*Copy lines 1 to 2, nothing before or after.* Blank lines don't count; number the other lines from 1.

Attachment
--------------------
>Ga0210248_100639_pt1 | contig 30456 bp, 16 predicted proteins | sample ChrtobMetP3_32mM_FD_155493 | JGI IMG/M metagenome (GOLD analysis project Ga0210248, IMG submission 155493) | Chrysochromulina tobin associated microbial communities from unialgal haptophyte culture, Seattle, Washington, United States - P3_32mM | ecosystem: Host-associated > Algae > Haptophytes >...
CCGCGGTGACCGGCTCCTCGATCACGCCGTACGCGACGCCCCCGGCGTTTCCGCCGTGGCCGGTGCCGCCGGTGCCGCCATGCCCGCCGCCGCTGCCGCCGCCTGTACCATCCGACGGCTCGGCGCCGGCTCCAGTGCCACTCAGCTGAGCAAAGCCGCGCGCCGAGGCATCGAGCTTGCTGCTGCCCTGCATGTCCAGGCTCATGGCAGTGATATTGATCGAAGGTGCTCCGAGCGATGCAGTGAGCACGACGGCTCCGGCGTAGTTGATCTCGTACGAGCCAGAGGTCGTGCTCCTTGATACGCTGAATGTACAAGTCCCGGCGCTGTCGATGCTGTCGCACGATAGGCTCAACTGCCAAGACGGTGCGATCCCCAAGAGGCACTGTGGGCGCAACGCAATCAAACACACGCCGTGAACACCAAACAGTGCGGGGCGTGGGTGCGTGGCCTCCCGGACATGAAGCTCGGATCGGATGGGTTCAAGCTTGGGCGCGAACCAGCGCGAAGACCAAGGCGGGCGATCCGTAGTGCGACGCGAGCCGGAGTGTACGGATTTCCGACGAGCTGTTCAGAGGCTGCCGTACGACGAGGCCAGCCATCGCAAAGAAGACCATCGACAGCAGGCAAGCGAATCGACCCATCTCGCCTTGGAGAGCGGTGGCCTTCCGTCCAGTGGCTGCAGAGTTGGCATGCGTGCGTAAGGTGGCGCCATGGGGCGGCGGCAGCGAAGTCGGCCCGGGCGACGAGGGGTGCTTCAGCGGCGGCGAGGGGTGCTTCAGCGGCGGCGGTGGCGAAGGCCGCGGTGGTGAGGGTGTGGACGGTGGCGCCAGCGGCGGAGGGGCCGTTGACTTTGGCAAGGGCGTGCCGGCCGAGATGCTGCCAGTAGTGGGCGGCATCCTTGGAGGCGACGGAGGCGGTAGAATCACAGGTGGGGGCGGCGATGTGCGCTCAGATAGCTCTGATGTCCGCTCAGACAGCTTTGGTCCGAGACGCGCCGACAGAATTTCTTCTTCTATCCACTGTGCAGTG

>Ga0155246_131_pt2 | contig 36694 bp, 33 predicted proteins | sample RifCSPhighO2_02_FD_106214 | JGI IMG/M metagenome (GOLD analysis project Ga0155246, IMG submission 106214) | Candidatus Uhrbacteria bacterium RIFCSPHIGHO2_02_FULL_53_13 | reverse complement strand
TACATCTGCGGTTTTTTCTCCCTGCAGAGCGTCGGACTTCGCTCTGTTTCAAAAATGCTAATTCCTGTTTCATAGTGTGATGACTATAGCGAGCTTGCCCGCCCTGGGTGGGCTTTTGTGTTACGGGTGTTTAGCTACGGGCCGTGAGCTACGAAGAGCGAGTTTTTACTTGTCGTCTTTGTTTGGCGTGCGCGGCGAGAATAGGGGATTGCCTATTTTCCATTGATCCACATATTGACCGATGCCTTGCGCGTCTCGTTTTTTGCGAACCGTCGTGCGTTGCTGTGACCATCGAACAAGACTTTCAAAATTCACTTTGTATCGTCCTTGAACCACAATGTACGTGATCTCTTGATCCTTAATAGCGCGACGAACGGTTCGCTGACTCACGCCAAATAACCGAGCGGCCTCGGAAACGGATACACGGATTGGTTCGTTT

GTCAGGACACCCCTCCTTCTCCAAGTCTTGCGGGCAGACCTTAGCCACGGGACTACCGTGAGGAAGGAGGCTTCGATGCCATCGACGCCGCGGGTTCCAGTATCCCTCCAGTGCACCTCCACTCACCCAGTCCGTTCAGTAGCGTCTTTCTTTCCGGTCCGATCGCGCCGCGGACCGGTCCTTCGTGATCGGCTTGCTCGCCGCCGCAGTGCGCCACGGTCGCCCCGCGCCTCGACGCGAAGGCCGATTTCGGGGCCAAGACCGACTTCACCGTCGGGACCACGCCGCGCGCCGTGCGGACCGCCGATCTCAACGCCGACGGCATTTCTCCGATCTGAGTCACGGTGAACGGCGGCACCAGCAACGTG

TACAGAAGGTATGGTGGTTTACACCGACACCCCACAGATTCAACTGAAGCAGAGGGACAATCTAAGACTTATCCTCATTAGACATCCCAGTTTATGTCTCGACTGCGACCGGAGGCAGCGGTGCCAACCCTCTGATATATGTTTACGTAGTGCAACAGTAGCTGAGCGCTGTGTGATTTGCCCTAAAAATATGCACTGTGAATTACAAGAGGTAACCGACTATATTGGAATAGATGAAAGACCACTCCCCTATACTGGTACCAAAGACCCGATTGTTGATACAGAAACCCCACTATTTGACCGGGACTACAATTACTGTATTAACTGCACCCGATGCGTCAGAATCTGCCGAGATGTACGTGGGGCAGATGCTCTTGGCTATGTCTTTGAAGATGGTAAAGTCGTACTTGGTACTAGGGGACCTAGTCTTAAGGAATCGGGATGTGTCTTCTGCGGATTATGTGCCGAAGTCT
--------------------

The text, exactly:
>Ga0210248_100639_pt1 | contig 30456 bp, 16 predicted proteins | sample ChrtobMetP3_32mM_FD_155493 | JGI IMG/M metagenome (GOLD analysis project Ga0210248, IMG submission 155493) | Chrysochromulina tobin associated microbial communities from unialgal haptophyte culture, Seattle, Washington, United States - P3_32mM | ecosystem: Host-associated > Algae > Haptophytes >...
CCGCGGTGACCGGCTCCTCGATCACGCCGTACGCGACGCCCCCGGCGTTTCCGCCGTGGCCGGTGCCGCCGGTGCCGCCATGCCCGCCGCCGCTGCCGCCGCCTGTACCATCCGACGGCTCGGCGCCGGCTCCAGTGCCACTCAGCTGAGCAAAGCCGCGCGCCGAGGCATCGAGCTTGCTGCTGCCCTGCATGTCCAGGCTCATGGCAGTGATATTGATCGAAGGTGCTCCGAGCGATGCAGTGAGCACGACGGCTCCGGCGTAGTTGATCTCGTACGAGCCAGAGGTCGTGCTCCTTGATACGCTGAATGTACAAGTCCCGGCGCTGTCGATGCTGTCGCACGATAGGCTCAACTGCCAAGACGGTGCGATCCCCAAGAGGCACTGTGGGCGCAACGCAATCAAACACACGCCGTGAACACCAAACAGTGCGGGGCGTGGGTGCGTGGCCTCCCGGACATGAAGCTCGGATCGGATGGGTTCAAGCTTGGGCGCGAACCAGCGCGAAGACCAAGGCGGGCGATCCGTAGTGCGACGCGAGCCGGAGTGTACGGATTTCCGACGAGCTGTTCAGAGGCTGCCGTACGACGAGGCCAGCCATCGCAAAGAAGACCATCGACAGCAGGCAAGCGAATCGACCCATCTCGCCTTGGAGAGCGGTGGCCTTCCGTCCAGTGGCTGCAGAGTTGGCATGCGTGCGTAAGGTGGCGCCATGGGGCGGCGGCAGCGAAGTCGGCCCGGGCGACGAGGGGTGCTTCAGCGGCGGCGAGGGGTGCTTCAGCGGCGGCGGTGGCGAAGGCCGCGGTGGTGAGGGTGTGGACGGTGGCGCCAGCGGCGGAGGGGCCGTTGACTTTGGCAAGGGCGTGCCGGCCGAGATGCTGCCAGTAGTGGGCGGCATCCTTGGAGGCGACGGAGGCGGTAGAATCACAGGTGGGGGCGGCGATGTGCGCTCAGATAGCTCTGATGTCCGCTCAGACAGCTTTGGTCCGAGACGCGCCGACAGAATTTCTTCTTCTATCCACTGTGCAGTG